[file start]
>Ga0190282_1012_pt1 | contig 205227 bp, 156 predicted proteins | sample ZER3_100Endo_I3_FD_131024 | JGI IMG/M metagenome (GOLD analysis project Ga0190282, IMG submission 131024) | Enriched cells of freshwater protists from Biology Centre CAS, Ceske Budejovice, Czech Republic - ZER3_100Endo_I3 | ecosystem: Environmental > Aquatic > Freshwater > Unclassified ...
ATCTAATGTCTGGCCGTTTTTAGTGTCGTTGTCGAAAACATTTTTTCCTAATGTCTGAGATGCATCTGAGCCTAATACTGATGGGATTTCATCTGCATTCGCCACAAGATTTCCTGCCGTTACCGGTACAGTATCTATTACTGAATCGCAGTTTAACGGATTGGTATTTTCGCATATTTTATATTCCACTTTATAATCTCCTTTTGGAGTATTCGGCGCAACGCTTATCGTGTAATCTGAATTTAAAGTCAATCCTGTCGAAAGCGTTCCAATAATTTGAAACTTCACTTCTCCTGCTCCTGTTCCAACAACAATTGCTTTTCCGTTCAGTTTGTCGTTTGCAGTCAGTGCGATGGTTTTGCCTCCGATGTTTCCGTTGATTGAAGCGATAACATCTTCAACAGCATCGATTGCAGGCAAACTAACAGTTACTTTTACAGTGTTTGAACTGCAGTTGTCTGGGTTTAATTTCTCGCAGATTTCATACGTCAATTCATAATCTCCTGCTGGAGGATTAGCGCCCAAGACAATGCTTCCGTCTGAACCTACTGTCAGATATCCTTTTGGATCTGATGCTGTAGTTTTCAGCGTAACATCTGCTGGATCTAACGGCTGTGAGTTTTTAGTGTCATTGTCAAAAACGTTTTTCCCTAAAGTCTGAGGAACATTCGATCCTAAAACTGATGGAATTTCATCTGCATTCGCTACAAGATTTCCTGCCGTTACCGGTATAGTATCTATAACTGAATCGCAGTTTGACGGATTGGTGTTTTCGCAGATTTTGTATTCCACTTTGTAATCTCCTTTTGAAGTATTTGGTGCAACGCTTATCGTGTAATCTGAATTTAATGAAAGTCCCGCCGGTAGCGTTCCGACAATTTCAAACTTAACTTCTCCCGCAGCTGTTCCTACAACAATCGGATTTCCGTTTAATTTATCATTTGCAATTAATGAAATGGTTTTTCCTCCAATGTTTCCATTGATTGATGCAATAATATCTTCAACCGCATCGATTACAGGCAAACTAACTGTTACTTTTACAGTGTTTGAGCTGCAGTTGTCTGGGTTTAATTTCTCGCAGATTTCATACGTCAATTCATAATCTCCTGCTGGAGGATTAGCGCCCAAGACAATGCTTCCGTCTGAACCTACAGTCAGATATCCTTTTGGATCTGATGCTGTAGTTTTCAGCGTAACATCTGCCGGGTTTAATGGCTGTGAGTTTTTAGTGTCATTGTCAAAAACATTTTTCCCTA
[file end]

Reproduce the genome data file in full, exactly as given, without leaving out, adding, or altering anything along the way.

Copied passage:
>Ga0190282_1012_pt1 | contig 205227 bp, 156 predicted proteins | sample ZER3_100Endo_I3_FD_131024 | JGI IMG/M metagenome (GOLD analysis project Ga0190282, IMG submission 131024) | Enriched cells of freshwater protists from Biology Centre CAS, Ceske Budejovice, Czech Republic - ZER3_100Endo_I3 | ecosystem: Environmental > Aquatic > Freshwater > Unclassified ...
ATCTAATGTCTGGCCGTTTTTAGTGTCGTTGTCGAAAACATTTTTTCCTAATGTCTGAGATGCATCTGAGCCTAATACTGATGGGATTTCATCTGCATTCGCCACAAGATTTCCTGCCGTTACCGGTACAGTATCTATTACTGAATCGCAGTTTAACGGATTGGTATTTTCGCATATTTTATATTCCACTTTATAATCTCCTTTTGGAGTATTCGGCGCAACGCTTATCGTGTAATCTGAATTTAAAGTCAATCCTGTCGAAAGCGTTCCAATAATTTGAAACTTCACTTCTCCTGCTCCTGTTCCAACAACAATTGCTTTTCCGTTCAGTTTGTCGTTTGCAGTCAGTGCGATGGTTTTGCCTCCGATGTTTCCGTTGATTGAAGCGATAACATCTTCAACAGCATCGATTGCAGGCAAACTAACAGTTACTTTTACAGTGTTTGAACTGCAGTTGTCTGGGTTTAATTTCTCGCAGATTTCATACGTCAATTCATAATCTCCTGCTGGAGGATTAGCGCCCAAGACAATGCTTCCGTCTGAACCTACTGTCAGATATCCTTTTGGATCTGATGCTGTAGTTTTCAGCGTAACATCTGCTGGATCTAACGGCTGTGAGTTTTTAGTGTCATTGTCAAAAACGTTTTTCCCTAAAGTCTGAGGAACATTCGATCCTAAAACTGATGGAATTTCATCTGCATTCGCTACAAGATTTCCTGCCGTTACCGGTATAGTATCTATAACTGAATCGCAGTTTGACGGATTGGTGTTTTCGCAGATTTTGTATTCCACTTTGTAATCTCCTTTTGAAGTATTTGGTGCAACGCTTATCGTGTAATCTGAATTTAATGAAAGTCCCGCCGGTAGCGTTCCGACAATTTCAAACTTAACTTCTCCCGCAGCTGTTCCTACAACAATCGGATTTCCGTTTAATTTATCATTTGCAATTAATGAAATGGTTTTTCCTCCAATGTTTCCATTGATTGATGCAATAATATCTTCAACCGCATCGATTACAGGCAAACTAACTGTTACTTTTACAGTGTTTGAGCTGCAGTTGTCTGGGTTTAATTTCTCGCAGATTTCATACGTCAATTCATAATCTCCTGCTGGAGGATTAGCGCCCAAGACAATGCTTCCGTCTGAACCTACAGTCAGATATCCTTTTGGATCTGATGCTGTAGTTTTCAGCGTAACATCTGCCGGGTTTAATGGCTGTGAGTTTTTAGTGTCATTGTCAAAAACATTTTTCCCTA